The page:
Uracil recognition by replicative DNA polymerases is limited to the archaea, not occurring with bacteria and eukarya

J. Wardle, P. M. J. Burgers, I. K. O. Cann, K. Darley, P. Heslop, E. Johansson, L. -. J. Lin, Peter McGlynn, J. Sanvoisin, C. M. Stith, B. A. Connolly

Research output: Contribution to journalArticlepeer-review

46 Citations (Scopus)


Family B DNA polymerases from archaea such as Pyrococcus furiosus, which live at temperatures similar to 100 degrees C, specifically recognize uracil in DNA templates and stall replication in response to this base. Here it is demonstrated that interaction with uracil is not restricted to hyperthermophilic archaea and that the polymerase from mesophilic Methanosarcina acetivorans shows identical behaviour. The family B DNA polymerases replicate the genomes of archaea, one of the three fundamental domains of life. This publication further shows that the DNA replicating polymerases from the other two domains, bacteria (polymerase III) and eukaryotes (polymerases delta and epsilon for nuclear DNA and polymerase for mitochondrial) are also unable to recognize uracil. Uracil occurs in DNA as a result of deamination of cytosine, either in G:C base-pairs or, more rapidly, in single stranded regions produced, for example, during replication. The resulting G:U mis-pairs/single stranded uracils are promutagenic and, unless repaired, give rise to G:C to A:T transitions in 50 of the progeny. The confinement of uracil recognition to polymerases of the archaeal domain is discussed in terms of the DNA repair pathways necessary for the elimination of uracil.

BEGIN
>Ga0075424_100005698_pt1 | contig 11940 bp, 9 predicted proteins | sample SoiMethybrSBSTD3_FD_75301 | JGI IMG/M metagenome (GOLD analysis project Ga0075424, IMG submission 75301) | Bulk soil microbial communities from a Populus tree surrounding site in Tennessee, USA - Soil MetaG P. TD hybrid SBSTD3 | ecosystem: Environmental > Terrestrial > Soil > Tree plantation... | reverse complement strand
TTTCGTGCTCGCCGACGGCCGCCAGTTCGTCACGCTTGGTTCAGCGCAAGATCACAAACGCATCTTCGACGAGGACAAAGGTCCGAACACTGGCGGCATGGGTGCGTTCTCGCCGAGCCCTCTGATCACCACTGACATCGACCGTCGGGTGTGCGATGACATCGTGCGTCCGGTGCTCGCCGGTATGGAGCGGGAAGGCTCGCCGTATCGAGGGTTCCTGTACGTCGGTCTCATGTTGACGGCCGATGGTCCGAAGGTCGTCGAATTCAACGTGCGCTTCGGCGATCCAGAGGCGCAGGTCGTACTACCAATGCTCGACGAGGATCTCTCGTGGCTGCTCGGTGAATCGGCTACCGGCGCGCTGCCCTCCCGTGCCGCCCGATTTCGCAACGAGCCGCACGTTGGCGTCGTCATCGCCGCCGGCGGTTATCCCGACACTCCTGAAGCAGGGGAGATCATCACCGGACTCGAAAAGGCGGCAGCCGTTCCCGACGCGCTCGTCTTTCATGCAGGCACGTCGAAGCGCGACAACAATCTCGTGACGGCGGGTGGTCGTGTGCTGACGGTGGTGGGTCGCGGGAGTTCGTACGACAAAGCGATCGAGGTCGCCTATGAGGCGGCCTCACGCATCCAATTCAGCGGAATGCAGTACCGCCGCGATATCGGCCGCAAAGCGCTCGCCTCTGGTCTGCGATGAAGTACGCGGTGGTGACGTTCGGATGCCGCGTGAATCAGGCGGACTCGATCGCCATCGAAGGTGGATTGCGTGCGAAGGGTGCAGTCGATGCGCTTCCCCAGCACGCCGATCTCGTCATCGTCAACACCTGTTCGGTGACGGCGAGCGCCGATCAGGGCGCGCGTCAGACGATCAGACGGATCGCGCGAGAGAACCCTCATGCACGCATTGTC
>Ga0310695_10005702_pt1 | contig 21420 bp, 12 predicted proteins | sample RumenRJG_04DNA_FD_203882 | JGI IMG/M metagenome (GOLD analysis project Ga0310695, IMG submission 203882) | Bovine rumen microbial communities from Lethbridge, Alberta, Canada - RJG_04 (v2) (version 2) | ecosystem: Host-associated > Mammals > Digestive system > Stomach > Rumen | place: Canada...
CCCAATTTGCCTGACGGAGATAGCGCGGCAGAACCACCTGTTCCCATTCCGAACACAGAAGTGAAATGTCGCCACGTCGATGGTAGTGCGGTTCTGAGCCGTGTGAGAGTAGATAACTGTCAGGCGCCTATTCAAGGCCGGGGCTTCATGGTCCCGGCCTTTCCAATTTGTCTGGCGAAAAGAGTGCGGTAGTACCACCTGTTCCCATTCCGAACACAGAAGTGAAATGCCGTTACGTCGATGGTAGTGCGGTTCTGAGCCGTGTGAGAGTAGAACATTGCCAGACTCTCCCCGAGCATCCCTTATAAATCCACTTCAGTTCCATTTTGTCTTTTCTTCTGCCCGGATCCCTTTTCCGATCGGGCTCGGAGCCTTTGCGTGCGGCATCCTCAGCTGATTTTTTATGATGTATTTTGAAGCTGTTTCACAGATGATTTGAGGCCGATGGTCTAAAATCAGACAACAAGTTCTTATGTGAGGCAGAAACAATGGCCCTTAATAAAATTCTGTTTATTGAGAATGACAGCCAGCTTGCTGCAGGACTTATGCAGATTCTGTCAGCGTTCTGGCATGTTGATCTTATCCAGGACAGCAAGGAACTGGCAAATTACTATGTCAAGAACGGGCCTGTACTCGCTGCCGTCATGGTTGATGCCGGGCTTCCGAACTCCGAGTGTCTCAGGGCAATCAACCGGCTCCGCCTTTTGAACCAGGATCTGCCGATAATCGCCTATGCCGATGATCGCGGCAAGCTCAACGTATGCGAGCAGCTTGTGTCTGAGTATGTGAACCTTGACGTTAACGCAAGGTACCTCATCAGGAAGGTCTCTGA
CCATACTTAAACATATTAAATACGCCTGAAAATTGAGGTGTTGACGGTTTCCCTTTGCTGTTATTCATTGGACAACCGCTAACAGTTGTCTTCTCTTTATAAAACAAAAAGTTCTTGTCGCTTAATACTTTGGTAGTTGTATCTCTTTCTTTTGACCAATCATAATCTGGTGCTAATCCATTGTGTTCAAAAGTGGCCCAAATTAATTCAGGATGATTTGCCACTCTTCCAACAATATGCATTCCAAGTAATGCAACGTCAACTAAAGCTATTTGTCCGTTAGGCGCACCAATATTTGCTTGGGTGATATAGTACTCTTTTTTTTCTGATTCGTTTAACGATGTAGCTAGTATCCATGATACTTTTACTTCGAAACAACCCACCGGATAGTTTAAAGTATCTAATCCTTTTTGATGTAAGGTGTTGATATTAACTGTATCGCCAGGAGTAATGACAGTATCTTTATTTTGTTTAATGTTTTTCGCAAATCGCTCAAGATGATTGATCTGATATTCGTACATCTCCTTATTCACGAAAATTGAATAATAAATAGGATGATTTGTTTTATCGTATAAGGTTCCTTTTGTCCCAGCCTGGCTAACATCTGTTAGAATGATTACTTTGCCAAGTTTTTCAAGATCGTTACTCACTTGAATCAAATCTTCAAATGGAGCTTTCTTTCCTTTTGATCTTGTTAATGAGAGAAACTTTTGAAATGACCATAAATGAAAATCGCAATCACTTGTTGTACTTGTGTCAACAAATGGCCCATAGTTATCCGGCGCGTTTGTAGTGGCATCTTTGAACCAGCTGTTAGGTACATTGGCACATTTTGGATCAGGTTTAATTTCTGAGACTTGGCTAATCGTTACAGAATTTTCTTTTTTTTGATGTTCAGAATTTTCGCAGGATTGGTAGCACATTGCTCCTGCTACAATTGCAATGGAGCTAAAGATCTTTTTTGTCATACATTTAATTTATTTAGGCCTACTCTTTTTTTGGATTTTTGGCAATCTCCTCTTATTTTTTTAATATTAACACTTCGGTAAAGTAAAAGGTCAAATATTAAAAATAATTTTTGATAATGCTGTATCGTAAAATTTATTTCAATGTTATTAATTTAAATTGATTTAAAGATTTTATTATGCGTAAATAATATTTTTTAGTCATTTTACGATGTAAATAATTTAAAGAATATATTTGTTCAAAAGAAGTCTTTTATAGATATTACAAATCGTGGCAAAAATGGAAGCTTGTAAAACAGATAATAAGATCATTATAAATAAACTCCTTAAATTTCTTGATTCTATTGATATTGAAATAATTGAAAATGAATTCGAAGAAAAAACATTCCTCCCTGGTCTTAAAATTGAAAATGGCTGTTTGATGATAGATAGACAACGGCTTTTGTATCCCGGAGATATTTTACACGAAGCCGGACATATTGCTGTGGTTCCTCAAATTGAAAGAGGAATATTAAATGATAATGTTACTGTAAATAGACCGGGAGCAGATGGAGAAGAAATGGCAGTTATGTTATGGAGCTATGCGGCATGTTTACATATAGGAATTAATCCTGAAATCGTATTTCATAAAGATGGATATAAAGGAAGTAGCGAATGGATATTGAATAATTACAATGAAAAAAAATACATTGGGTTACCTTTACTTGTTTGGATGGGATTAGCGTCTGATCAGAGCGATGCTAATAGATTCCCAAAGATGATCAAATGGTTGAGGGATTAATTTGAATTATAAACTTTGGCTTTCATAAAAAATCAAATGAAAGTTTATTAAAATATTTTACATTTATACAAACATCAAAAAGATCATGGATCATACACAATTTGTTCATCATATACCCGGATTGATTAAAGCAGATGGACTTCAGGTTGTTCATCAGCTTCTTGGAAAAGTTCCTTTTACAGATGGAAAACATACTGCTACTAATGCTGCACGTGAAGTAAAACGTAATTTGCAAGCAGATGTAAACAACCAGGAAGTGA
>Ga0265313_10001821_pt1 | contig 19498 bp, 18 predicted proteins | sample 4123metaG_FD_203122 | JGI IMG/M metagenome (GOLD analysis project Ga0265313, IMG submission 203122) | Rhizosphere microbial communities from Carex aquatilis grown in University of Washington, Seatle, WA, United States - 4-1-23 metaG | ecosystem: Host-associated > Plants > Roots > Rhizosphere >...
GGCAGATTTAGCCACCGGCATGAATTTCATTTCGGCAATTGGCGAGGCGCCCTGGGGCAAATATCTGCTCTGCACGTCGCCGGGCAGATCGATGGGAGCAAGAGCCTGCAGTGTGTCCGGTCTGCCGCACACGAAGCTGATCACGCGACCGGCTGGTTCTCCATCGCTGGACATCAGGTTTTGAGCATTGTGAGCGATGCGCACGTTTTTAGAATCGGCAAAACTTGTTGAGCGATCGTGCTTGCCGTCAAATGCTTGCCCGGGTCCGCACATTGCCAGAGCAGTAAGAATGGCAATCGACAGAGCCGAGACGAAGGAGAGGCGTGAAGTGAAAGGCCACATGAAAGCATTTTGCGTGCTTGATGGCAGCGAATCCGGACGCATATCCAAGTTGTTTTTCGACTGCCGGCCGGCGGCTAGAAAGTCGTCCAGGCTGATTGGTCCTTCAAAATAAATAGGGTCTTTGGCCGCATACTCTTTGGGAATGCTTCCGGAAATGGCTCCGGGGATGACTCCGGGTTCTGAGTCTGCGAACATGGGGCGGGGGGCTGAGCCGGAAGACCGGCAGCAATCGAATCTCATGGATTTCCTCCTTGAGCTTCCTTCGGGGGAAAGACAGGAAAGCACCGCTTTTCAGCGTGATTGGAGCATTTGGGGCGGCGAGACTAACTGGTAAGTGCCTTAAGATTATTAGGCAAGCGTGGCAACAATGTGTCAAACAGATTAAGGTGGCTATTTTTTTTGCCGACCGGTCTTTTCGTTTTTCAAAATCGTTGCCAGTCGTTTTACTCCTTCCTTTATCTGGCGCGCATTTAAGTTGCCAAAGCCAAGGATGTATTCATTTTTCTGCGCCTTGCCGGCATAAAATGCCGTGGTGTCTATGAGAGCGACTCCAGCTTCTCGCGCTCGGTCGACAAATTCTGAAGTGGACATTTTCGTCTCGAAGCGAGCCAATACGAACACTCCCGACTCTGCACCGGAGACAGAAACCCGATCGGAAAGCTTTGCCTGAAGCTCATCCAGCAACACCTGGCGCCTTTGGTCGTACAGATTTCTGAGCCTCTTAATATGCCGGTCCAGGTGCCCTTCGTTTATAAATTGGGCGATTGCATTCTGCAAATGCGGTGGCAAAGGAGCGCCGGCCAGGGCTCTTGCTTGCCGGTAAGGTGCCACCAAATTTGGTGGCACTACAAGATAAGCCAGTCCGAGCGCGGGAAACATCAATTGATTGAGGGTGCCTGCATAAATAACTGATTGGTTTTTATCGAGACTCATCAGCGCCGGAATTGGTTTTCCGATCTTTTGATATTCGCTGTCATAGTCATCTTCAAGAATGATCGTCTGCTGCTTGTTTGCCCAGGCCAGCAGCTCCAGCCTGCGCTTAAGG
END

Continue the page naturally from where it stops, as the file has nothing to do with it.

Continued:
Original languageEnglish
Pages (from-to)705-711
Number of pages6
JournalNucleic Acids Research
Issue number3
Early online date21 Nov 2007
Publication statusPublished - Feb 2008


  • base excision-repair
  • Escherichia-coli
  • methanosarcina-acetivorans
  • extreme thermophile
  • functional-analysis
  • pyrococcus-abyssi
  • III holoenzyme
  • glycosylase
  • distinct
  • cells


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